No, really, its not an rhetorical question.
It shouldn’t be a question.
I’ve been on this journey for three years now, and I’m still asking myself that question.
When I started my self pubbing journey I did it because there was a voice inside me that wasn’t just the woman who occasional wrote a bit, had even finished a couple of novels. I had a story I desperately needed someone to hear, and I could, and would not stop writing. My other novels weren’t so serious, but one summer I had a very serious story, and it grew and grew until it couldn’t be contained. I didn’t need to tell someone – I HAD to tell everyone!
And one of my earliest thoughts was; nobody will publish this story I’m writing.
Quickly on its heels came an immediate fear; then no one would read it.
My journey for self publishing has been explained away many times, mostly to myself at night during bouts of sleepless self doubt. I didn’t think a publisher would take it on, it’s an epic story. I could get far better margins for myself if I was self published. I had to get the story out there so people could read it, because that was all that mattered to me.
Except I read an article the other day going off about the #cockygate, (and frankly, many of us did, romance writers or not). The entire affair was offensive, but what I noted about the article was something I myself had feared; the writer tore apart the offending party (we all know who she is), and in the process pointed out something rather critical.
“You self published because you’re scared of rejection.”
That hit home. Hard.
Everyone is scared of rejection, for a very simple reason; it hurts. A lot.
Even if she was doing it during an absolute shitstorm of rage against an author dragging down the very people who would have helped her get there in the first place. Many self published authors are kind, open, and perfectly happy to give advice on how they have gotten that golden opening to write full time on stories they love.
And there are quite a few of us now, and the number is growing every day. Some are just hobbyists, others incredibly serious. And I think somewhere in the middle are a not so small group who, like me… are hopeful. For what I couldn’t say, but its more than a hobby, but not yet a career.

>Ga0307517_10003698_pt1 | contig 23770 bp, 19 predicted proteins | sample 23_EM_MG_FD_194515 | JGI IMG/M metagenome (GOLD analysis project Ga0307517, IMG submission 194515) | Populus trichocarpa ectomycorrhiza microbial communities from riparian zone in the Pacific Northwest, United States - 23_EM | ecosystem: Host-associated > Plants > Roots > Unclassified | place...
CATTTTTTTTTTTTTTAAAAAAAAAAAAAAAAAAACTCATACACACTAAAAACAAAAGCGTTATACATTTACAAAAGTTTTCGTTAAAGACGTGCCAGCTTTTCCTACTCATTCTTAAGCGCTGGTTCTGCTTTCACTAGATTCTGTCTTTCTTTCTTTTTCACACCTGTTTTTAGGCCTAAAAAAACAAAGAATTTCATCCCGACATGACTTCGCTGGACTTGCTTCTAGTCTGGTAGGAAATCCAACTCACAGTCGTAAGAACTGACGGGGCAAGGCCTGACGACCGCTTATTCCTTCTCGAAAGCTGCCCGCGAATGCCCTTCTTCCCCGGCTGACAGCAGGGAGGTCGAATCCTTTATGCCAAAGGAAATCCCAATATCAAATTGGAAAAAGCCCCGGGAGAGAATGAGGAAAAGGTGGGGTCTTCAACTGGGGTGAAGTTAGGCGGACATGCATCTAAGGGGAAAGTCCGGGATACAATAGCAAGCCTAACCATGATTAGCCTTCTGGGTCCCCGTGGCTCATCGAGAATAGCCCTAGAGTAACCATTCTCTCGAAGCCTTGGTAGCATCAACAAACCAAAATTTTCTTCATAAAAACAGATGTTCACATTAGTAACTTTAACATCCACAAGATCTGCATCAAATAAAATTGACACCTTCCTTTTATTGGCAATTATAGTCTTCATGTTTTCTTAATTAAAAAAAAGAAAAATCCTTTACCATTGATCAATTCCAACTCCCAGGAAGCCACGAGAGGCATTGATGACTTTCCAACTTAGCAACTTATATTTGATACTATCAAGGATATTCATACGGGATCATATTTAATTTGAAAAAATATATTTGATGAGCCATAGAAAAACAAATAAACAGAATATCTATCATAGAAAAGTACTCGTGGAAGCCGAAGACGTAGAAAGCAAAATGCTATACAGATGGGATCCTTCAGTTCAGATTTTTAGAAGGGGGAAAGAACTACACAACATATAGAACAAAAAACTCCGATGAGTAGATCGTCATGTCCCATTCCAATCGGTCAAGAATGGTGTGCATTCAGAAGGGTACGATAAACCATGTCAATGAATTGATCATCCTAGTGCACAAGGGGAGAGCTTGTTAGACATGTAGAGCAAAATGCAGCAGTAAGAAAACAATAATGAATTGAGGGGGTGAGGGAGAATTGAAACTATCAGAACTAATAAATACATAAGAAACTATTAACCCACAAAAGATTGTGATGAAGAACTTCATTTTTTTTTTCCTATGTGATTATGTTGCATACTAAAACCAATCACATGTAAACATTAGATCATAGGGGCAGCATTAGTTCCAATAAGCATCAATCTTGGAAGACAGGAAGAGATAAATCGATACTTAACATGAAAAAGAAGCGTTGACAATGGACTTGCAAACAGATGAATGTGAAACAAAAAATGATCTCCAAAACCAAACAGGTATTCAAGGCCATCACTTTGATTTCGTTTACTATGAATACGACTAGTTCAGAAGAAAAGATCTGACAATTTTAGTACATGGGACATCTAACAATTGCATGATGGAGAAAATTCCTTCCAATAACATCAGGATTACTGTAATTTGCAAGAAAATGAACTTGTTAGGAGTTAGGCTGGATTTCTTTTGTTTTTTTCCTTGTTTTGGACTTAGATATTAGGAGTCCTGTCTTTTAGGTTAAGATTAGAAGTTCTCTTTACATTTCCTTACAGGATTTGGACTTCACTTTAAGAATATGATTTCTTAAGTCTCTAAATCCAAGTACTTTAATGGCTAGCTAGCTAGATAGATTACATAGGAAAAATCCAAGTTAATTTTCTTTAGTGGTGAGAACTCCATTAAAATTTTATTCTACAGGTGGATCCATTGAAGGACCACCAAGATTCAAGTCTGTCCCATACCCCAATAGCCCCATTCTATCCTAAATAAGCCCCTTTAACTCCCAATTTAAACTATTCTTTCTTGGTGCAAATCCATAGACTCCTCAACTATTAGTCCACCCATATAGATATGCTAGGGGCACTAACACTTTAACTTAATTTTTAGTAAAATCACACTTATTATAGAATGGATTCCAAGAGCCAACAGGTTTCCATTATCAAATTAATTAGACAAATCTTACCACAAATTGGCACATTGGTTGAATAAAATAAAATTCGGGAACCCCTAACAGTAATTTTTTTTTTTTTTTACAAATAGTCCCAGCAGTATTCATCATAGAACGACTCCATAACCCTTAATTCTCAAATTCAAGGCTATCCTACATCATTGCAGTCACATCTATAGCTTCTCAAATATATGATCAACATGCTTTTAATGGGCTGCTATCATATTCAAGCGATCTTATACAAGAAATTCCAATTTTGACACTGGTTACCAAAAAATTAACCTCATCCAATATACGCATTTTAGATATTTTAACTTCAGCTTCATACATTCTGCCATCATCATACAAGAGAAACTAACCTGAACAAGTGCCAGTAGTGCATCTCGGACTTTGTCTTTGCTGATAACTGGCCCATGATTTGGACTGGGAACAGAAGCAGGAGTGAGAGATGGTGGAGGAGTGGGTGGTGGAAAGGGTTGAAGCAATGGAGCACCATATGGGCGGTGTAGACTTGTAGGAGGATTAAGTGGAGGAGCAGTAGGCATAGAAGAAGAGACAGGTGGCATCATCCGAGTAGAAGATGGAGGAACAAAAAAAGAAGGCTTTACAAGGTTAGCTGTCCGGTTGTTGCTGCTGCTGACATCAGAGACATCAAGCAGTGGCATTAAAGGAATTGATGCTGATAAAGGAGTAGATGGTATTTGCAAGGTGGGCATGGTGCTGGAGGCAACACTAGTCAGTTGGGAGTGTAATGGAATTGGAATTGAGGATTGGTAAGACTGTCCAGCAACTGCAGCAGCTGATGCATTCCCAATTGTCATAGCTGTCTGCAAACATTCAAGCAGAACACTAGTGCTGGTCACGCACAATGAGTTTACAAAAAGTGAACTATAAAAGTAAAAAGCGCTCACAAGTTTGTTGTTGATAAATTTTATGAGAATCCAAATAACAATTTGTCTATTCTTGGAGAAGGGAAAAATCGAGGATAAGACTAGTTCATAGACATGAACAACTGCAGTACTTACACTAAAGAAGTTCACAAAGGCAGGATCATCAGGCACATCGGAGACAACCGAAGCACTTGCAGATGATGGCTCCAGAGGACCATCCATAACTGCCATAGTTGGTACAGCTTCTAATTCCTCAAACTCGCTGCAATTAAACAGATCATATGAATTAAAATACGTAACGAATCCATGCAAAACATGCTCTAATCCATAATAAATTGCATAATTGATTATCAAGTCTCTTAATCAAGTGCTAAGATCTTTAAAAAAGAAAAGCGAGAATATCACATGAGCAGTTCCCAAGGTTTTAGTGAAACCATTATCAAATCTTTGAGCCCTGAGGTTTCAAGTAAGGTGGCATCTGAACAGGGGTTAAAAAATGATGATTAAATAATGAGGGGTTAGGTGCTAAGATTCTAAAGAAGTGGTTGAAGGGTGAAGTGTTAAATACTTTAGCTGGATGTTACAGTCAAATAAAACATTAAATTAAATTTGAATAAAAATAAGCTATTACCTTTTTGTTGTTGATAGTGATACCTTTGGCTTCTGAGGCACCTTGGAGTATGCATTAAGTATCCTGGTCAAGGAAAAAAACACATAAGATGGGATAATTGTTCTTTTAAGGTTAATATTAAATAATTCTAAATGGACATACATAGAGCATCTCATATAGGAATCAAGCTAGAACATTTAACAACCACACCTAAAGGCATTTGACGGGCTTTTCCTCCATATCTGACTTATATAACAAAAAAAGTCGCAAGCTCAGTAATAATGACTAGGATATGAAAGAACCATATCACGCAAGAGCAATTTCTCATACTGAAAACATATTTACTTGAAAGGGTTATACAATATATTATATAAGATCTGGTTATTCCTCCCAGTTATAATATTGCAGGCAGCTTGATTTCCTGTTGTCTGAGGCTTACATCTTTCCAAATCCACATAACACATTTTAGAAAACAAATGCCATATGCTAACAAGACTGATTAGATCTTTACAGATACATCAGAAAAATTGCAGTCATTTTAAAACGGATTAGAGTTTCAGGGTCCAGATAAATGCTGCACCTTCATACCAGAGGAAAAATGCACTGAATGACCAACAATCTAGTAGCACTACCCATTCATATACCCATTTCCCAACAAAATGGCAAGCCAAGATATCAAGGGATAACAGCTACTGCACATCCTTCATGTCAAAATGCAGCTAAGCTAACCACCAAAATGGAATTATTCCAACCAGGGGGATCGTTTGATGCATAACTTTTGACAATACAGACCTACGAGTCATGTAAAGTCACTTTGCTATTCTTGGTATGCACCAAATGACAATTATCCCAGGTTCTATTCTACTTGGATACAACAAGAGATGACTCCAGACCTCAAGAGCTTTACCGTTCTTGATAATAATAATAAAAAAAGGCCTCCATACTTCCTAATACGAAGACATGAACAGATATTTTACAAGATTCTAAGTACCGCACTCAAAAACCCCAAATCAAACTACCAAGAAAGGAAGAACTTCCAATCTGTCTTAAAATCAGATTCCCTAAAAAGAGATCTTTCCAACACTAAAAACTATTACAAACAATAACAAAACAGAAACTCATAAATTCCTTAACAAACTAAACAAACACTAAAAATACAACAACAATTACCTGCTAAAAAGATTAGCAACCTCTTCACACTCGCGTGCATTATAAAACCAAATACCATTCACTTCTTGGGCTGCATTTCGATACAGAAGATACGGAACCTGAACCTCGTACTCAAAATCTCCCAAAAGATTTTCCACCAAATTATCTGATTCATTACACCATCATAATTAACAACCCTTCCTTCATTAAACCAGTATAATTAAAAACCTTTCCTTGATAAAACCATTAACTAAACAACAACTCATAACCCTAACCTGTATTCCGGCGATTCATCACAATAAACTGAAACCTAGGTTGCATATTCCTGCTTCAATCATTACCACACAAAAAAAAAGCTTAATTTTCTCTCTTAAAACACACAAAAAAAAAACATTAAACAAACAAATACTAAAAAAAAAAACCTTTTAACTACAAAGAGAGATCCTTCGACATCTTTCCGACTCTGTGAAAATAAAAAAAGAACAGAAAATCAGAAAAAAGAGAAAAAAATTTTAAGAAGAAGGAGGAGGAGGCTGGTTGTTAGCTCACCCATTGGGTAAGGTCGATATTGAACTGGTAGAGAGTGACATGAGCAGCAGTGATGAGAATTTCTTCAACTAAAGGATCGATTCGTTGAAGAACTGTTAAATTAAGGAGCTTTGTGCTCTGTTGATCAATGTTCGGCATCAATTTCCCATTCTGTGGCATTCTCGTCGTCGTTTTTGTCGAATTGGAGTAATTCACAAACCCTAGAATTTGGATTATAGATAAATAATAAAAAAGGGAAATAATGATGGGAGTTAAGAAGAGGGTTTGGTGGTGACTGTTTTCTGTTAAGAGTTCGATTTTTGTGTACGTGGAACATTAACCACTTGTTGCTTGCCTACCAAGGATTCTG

So, when you look at the self pubbing authors, do you think all of them were scared? Oh boy, I hope so. I was scared of having my work rejected, not only as a novice writer but also because my idea (refresher – 10 books and 11 novellas all as one series), seemed so mammoth that it would be turned out on its ear from a traditional publishing house.
There was no way I wasn’t going to write it. For reasons that will become self evident over time. I firmly believed, heart and soul ,and in the darkest of nights, that I had a very specific story to tell. And friends, I didn’t sit for six hours in a torture chair to have the word “Storyteller” tattooed down my spine for nothing.
I can’t even tell you where I began, or how much I learned during this process. I can credit Nanowrimo and the subsequent prize of publishing with Pronoun (who’s departure from the selfpub field I am not over).
There are so many articles, websites, facebook groups, manuals, books, and online tutorials for self publishing that it isn’t funny.
And many of them are self serving, or have obvious intentions of solely making money, or simply put, have their own opinions based on a very narrow field of experience. Where are you from? What genre do you write? Did you have a cover designer? Have you got a social platform? You must have an editor. Let alone how good are your stories – that almost becomes a backdrop against what you have to have as a self published author.
Do you know what there isn’t a lot of? A central place for many striving authors to go and discover if this rather complicated journey is for them. Or if they keep trying to fight an incorporeal judge who, by reputation, has already told them, in no uncertain terms: “No, we don’t take work from unpublished writers.”
Every publishing house ever – even the ones who say they do accept non published authors, still need for you to get a good editor, good synopsis, and a host of other things, for them to even look at it.
I would have given anything to go and talk to someone before I decided to do this. It brings me to tears to think about how many mistakes I made, how I wasn’t sure I was ready or capable for the dedication this requires. If I was prepared for the amount of work involved, that has nothing to do with writing my actual stories.
When so many other countries are embracing what is one of the most rapidly growing markets, why aren’t we making places to do this that aren’t online groups?
Come on, Australia, why not? We are such a country focused on community and the arts and driving our passions, why aren’t we catering to one of the greatest fields out there?
Why aren’t we telling people with very small means, that no matter how insignificant they might feel, will one day change the world, that there is a space for them to simply tell stories.